The G20 also emphasizes the need for economic development to reduce poverty and narrow inequalities between countries, and that growth should be shared, inclusive, and sustainable (Heintz, 2013). It seems to lag behind, however, in acknowledging that gender is a fundamental dimension to be considered for this emphasis to go beyond lip service: gender equality is recognized in official documents only as late as 2012. Given that its policy stance holds critical implications for gender justice, scrutinizing the G20 from a gender perspective is crucial, especially under the light of its unfolding role and importance in terms of structuring the future of world economies.
Six policy areas for balanced growth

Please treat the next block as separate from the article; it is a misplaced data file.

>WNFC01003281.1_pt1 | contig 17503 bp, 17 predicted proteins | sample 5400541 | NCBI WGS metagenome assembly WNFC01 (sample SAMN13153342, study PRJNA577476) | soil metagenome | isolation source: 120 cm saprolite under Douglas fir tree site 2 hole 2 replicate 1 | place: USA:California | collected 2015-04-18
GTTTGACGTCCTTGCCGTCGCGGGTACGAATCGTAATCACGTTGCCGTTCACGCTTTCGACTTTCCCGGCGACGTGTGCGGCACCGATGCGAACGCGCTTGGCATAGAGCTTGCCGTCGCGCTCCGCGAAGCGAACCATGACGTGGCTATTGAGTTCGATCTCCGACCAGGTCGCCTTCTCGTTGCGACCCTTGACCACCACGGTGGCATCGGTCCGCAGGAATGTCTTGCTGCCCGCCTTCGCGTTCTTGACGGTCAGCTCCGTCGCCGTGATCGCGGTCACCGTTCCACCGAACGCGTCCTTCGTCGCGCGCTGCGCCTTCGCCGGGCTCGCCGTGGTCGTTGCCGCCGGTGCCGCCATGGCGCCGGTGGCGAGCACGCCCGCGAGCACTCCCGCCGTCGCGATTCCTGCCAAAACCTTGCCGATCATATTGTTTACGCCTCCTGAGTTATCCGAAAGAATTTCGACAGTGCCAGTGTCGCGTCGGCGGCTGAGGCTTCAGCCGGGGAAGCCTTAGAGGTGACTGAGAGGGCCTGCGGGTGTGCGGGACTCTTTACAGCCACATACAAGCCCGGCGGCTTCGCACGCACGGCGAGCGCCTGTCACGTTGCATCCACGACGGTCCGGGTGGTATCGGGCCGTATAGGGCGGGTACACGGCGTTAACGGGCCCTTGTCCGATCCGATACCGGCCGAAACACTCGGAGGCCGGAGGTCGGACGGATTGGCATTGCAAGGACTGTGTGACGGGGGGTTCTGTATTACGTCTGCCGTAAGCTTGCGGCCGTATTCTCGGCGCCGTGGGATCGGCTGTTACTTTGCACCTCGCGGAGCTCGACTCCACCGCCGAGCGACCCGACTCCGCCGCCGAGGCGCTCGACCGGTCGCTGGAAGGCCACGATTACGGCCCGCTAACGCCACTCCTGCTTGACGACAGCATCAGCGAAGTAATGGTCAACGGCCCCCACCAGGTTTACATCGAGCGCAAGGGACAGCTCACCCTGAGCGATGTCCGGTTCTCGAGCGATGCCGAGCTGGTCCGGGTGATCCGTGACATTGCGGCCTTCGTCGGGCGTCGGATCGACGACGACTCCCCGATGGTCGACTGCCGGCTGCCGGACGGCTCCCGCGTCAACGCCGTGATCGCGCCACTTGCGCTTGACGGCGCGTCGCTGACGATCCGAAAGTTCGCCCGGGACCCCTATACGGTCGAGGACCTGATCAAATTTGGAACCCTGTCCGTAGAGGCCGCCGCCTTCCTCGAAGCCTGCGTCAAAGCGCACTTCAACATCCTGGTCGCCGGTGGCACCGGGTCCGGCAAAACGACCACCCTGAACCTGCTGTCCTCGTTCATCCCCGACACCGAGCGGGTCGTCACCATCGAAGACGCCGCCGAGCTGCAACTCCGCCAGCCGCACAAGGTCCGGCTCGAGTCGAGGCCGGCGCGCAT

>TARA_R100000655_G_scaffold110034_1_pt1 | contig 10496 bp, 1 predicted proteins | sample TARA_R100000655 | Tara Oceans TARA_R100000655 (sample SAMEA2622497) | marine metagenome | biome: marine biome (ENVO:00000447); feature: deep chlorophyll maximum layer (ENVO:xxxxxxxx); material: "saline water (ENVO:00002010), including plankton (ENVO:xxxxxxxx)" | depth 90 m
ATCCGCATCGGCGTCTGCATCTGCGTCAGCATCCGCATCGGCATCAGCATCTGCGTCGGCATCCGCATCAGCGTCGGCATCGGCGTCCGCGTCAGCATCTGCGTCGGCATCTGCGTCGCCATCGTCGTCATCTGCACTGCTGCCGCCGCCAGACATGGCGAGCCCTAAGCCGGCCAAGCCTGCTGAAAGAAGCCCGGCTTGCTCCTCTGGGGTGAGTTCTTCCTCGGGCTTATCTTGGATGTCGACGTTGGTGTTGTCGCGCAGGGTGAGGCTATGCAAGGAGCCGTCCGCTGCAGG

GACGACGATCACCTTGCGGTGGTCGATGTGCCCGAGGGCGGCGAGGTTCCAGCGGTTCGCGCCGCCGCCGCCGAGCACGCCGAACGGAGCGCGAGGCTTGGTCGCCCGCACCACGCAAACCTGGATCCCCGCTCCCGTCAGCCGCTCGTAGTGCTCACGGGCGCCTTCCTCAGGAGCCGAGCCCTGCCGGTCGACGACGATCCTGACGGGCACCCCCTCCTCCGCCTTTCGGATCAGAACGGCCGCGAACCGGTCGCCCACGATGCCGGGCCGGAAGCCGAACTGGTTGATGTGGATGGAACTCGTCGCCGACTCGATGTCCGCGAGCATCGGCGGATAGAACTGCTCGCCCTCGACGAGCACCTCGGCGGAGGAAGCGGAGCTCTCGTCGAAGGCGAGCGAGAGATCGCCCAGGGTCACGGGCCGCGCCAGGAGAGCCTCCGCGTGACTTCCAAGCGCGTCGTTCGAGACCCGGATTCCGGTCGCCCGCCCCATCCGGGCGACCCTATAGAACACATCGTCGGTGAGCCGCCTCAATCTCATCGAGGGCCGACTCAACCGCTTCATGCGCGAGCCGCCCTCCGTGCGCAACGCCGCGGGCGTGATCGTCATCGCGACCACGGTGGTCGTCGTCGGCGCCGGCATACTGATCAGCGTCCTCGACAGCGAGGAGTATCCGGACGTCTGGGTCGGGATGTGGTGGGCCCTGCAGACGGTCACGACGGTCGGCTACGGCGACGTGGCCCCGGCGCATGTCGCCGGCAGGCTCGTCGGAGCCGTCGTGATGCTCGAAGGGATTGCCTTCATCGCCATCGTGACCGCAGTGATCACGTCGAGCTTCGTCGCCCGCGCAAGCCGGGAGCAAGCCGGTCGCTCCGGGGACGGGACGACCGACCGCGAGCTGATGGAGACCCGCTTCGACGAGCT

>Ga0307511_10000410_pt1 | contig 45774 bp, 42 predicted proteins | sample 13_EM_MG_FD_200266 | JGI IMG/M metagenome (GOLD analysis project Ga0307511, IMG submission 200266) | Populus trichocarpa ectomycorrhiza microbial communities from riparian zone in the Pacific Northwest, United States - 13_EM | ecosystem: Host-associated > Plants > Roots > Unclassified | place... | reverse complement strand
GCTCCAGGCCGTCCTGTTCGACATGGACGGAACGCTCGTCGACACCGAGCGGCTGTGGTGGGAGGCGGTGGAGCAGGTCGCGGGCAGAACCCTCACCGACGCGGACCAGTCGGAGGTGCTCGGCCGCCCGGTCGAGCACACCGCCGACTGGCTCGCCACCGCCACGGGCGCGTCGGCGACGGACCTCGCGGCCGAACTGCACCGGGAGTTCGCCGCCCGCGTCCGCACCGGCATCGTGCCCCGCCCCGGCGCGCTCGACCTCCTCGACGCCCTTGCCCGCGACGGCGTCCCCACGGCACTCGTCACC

Heintz’s (2013) compact yet comprehensive review identifies six policy areas of the G20’s “Framework for Strong, Sustainable, and Balanced Growth” (and subsequent elaborations on it) that merit particular attention in terms of gender-specific impacts: fiscal policy, monetary policy, international financial flows and the balance of payments, financial policies, international trade, and social protection and employment policy. Indeed, all six are fields in which feminist economists have produced substantial work over the years to reveal the fields’ gender biases. The fundamental premise of this line of work is that economic policy is rarely gender-neutral: as gender signifies a differentiation in terms of access to skills and education, opportunities of employment, domains of work shaped by social norms, command over assets, etc., as well as an axis of power, economic dynamics mean different processes and outcomes for men and women. For instance, the fact that women are typically over-represented in certain occupations implies that policies that have distinct effects on particular sectors will have gendered-impacts. Similarly, women’s responsibilities of unpaid household work often translate into less labor market experience and lower earnings, on the one hand, and intensified labor burden on women, on the other, when they take up paid jobs in the labor market.